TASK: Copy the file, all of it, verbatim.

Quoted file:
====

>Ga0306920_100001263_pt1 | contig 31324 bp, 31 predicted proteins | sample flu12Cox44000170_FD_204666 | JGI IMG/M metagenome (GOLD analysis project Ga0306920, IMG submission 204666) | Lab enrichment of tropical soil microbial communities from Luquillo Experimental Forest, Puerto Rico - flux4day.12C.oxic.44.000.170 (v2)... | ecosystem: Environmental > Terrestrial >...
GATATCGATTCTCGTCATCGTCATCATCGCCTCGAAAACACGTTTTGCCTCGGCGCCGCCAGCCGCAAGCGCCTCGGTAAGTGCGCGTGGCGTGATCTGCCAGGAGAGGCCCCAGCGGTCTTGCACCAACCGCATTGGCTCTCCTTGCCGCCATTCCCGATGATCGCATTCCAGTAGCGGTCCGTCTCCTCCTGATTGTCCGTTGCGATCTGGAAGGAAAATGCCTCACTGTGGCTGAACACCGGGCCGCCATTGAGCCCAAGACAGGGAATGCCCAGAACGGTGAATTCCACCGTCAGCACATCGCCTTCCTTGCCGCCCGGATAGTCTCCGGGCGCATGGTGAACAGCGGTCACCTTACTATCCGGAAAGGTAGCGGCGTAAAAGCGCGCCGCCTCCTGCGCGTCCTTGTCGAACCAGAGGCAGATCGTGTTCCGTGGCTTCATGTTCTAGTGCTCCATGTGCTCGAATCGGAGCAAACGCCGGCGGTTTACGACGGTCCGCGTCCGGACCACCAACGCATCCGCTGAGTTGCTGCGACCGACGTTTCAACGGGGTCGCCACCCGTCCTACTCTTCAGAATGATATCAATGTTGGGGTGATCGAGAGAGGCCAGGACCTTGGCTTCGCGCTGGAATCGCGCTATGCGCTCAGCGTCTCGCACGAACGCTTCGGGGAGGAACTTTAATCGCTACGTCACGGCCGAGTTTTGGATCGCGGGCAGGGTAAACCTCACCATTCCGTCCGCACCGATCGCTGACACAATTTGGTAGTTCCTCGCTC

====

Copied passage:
>Ga0306920_100001263_pt1 | contig 31324 bp, 31 predicted proteins | sample flu12Cox44000170_FD_204666 | JGI IMG/M metagenome (GOLD analysis project Ga0306920, IMG submission 204666) | Lab enrichment of tropical soil microbial communities from Luquillo Experimental Forest, Puerto Rico - flux4day.12C.oxic.44.000.170 (v2)... | ecosystem: Environmental > Terrestrial >...
GATATCGATTCTCGTCATCGTCATCATCGCCTCGAAAACACGTTTTGCCTCGGCGCCGCCAGCCGCAAGCGCCTCGGTAAGTGCGCGTGGCGTGATCTGCCAGGAGAGGCCCCAGCGGTCTTGCACCAACCGCATTGGCTCTCCTTGCCGCCATTCCCGATGATCGCATTCCAGTAGCGGTCCGTCTCCTCCTGATTGTCCGTTGCGATCTGGAAGGAAAATGCCTCACTGTGGCTGAACACCGGGCCGCCATTGAGCCCAAGACAGGGAATGCCCAGAACGGTGAATTCCACCGTCAGCACATCGCCTTCCTTGCCGCCCGGATAGTCTCCGGGCGCATGGTGAACAGCGGTCACCTTACTATCCGGAAAGGTAGCGGCGTAAAAGCGCGCCGCCTCCTGCGCGTCCTTGTCGAACCAGAGGCAGATCGTGTTCCGTGGCTTCATGTTCTAGTGCTCCATGTGCTCGAATCGGAGCAAACGCCGGCGGTTTACGACGGTCCGCGTCCGGACCACCAACGCATCCGCTGAGTTGCTGCGACCGACGTTTCAACGGGGTCGCCACCCGTCCTACTCTTCAGAATGATATCAATGTTGGGGTGATCGAGAGAGGCCAGGACCTTGGCTTCGCGCTGGAATCGCGCTATGCGCTCAGCGTCTCGCACGAACGCTTCGGGGAGGAACTTTAATCGCTACGTCACGGCCGAGTTTTGGATCGCGGGCAGGGTAAACCTCACCATTCCGTCCGCACCGATCGCTGACACAATTTGGTAGTTCCTCGCTC